Approximately 15.2 million Californians speak a language other than English as home. And the other Californians don’t speak English well (that’s a joke). The California Translation Act, codified at Civil Code § 1632 governs transactions affected in the five most common non-English languages spoken in California: Spanish, Chinese, Tagalog, Vietnamese, or Korean. The Act provides, When a residential lease is primarily negotiated in Spanish, Chinese, Tagalog, Vietnamese, or Korean, a translated copy of the lease must be provided in that language before the lease is signed if the lease is for more than a month. The translation must include material terms and conditions. However, a translated copy is not required if the tenant has an interpreter during the lease negotiations. The interpreter may not be an agent of the landlord and may not be a minor and must speak and read with full understanding English and one of the above specified languages.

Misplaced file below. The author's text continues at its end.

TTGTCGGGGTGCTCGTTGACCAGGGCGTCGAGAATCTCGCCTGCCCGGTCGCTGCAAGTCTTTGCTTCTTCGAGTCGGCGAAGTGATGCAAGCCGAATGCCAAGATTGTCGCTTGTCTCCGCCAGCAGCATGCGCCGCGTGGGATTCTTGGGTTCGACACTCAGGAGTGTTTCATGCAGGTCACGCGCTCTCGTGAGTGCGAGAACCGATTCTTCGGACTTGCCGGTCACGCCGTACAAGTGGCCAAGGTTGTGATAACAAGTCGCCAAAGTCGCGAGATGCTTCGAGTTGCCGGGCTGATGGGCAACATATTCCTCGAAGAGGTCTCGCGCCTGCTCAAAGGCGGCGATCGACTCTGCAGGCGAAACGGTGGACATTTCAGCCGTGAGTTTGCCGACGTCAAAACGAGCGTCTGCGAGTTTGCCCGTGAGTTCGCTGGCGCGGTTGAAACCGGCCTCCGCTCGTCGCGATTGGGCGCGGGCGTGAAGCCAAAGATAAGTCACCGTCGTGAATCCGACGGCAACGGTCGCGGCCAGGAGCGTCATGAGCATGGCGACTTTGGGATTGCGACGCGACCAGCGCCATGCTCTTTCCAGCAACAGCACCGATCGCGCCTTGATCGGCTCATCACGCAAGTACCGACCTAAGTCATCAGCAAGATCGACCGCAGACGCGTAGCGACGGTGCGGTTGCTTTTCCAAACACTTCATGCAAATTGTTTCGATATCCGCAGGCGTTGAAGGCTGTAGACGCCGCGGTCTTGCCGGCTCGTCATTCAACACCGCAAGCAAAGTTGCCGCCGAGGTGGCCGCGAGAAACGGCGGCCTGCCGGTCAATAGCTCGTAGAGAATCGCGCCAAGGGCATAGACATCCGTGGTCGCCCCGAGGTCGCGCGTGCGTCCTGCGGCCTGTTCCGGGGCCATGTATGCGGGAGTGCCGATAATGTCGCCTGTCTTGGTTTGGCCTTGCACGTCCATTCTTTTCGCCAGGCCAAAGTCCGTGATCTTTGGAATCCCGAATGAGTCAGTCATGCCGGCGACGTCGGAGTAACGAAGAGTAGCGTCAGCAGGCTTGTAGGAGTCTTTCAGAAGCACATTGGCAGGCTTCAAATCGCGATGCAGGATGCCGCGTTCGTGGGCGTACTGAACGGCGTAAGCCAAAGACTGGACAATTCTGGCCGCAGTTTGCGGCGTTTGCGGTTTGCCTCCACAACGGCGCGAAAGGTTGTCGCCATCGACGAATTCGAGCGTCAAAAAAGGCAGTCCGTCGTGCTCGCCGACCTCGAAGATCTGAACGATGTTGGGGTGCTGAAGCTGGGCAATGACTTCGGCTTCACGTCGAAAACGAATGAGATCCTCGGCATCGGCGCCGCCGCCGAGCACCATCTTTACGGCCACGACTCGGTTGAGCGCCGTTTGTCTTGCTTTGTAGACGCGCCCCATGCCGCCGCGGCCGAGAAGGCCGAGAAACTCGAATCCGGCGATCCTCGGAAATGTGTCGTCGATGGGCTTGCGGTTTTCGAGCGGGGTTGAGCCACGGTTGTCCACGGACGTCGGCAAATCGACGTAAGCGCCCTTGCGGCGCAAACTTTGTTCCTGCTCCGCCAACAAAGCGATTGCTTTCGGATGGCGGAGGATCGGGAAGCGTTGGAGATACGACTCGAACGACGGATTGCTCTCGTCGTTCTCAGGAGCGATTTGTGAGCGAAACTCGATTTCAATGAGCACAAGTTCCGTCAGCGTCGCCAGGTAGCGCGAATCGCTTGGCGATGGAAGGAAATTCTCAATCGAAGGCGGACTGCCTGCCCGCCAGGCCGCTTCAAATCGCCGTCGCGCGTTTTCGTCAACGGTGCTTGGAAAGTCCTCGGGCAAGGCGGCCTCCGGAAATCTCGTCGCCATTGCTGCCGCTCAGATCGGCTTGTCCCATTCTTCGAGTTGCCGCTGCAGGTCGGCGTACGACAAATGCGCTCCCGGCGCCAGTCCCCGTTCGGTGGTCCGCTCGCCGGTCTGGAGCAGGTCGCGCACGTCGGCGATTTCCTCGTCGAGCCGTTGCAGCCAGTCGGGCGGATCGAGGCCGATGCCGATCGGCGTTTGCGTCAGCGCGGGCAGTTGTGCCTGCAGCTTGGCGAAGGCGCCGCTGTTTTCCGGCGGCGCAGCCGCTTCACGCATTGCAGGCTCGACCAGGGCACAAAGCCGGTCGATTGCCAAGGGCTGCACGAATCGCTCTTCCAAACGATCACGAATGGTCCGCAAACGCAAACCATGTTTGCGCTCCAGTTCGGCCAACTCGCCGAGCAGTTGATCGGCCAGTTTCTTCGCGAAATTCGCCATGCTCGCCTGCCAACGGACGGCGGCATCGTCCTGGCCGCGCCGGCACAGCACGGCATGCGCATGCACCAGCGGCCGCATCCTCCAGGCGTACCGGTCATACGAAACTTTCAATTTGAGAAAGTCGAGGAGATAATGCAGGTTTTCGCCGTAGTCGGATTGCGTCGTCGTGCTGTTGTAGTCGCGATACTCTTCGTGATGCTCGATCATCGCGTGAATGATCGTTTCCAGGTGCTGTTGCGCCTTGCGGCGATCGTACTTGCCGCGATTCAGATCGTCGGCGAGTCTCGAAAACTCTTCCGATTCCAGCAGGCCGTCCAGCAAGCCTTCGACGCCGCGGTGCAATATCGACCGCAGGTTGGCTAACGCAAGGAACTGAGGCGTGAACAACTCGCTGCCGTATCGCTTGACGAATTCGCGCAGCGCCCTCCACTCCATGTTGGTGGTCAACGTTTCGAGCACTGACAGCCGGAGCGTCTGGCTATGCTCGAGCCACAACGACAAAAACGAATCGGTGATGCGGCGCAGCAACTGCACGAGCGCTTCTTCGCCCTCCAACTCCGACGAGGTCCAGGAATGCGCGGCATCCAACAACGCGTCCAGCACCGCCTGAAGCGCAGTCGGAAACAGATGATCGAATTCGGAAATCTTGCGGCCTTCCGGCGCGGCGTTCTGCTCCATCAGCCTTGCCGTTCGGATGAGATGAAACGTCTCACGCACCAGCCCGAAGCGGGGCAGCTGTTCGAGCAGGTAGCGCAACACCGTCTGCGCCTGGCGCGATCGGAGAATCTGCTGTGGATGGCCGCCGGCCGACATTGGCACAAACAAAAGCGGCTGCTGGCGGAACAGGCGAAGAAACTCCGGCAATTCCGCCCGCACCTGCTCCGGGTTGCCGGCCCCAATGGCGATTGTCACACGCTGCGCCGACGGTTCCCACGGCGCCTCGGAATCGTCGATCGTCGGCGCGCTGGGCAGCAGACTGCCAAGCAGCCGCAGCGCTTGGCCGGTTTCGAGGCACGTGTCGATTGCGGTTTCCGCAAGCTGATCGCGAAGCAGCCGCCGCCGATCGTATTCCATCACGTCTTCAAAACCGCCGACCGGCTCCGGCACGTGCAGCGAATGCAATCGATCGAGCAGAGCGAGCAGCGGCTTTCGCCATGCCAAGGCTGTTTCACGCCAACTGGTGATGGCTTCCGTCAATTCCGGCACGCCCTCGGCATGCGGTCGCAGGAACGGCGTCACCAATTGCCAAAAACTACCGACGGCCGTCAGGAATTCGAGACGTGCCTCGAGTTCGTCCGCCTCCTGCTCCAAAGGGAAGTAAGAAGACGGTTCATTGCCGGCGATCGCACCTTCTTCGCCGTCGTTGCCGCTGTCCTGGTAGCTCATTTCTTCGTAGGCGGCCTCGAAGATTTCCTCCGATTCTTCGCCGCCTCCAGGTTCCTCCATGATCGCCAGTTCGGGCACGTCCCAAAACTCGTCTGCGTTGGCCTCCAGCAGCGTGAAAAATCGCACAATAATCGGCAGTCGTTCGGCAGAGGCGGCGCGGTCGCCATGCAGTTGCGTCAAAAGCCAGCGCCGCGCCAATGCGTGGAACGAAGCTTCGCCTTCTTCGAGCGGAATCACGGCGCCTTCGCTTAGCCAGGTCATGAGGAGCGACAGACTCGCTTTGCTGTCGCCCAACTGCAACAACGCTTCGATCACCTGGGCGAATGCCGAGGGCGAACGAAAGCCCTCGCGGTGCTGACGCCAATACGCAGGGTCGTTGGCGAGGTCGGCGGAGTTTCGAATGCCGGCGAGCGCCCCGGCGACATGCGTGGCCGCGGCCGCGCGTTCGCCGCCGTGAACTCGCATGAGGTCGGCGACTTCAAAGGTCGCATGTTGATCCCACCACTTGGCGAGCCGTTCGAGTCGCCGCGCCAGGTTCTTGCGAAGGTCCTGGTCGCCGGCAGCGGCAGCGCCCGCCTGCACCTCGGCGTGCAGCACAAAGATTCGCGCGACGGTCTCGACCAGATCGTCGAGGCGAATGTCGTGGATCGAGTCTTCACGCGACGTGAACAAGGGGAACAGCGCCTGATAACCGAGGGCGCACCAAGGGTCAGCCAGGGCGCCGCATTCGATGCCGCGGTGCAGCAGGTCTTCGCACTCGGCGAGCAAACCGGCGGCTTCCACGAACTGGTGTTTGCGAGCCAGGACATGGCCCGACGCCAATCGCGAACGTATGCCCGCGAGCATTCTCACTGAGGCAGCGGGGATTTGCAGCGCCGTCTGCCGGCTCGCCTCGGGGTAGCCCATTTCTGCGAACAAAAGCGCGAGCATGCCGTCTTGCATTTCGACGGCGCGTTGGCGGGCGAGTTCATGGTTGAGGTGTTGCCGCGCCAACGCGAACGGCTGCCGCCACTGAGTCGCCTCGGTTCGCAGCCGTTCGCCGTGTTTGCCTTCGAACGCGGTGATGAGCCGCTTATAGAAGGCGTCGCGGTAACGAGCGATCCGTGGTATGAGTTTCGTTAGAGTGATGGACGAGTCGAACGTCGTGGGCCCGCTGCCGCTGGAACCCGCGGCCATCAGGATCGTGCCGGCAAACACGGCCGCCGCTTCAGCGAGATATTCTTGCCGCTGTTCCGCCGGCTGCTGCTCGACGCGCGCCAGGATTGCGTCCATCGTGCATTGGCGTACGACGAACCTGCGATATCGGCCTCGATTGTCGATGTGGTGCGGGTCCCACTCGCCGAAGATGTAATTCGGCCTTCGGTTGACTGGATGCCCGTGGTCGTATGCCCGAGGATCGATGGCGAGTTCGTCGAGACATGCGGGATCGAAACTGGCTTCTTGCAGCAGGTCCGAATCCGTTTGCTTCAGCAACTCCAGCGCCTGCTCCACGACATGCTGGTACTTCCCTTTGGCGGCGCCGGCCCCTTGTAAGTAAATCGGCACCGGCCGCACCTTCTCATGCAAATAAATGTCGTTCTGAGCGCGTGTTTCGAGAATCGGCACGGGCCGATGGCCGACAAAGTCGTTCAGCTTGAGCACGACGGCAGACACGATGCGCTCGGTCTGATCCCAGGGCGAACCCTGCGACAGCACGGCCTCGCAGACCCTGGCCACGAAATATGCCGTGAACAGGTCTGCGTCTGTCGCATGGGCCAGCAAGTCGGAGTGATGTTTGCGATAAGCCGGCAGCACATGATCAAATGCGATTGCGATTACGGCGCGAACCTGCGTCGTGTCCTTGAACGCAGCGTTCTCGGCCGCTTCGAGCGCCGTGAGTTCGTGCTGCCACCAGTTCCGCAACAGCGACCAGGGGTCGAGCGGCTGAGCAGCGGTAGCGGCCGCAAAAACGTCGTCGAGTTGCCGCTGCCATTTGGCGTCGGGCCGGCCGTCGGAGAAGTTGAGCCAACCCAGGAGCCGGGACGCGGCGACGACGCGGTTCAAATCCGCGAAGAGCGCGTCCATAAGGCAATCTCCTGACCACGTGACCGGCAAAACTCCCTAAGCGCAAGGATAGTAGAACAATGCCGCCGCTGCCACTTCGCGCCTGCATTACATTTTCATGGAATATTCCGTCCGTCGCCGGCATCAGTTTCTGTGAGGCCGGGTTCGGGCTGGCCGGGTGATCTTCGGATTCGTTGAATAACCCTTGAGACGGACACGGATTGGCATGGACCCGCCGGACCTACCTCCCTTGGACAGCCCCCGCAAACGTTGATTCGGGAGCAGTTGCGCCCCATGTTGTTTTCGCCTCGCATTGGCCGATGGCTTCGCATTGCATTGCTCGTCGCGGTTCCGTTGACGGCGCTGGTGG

Any material changes to the lease, such as rent increases, should also be provided in the primary language in which negotiations were conducted. Upon violation, the aggrieved party may rescind the lease. This may also mean rent increases violating the Act would have no effect and the aggrieved party might be entitled to a reimbursement of rents paid under invalid rent increase notices. What is less clear is whether other notices such as notices terminating a tenancy need to be translated. Section 1632 states, “a lease, sublease, rental contract or agreement, or other term of tenancy contract or agreement,” needs to be translated. Arguably, a termination notice is not a term of the tenancy and would not need to be translated. Any landlords contemplating an eviction should hire experienced legal counsel before serving such notices to avoid such notice being voided.
Copyright © 2018 by Fried & Williams LLP. All Rights Reserved. The information in this article is general in nature and should not be considered legal advice. For any specific matter, please consult with an attorney.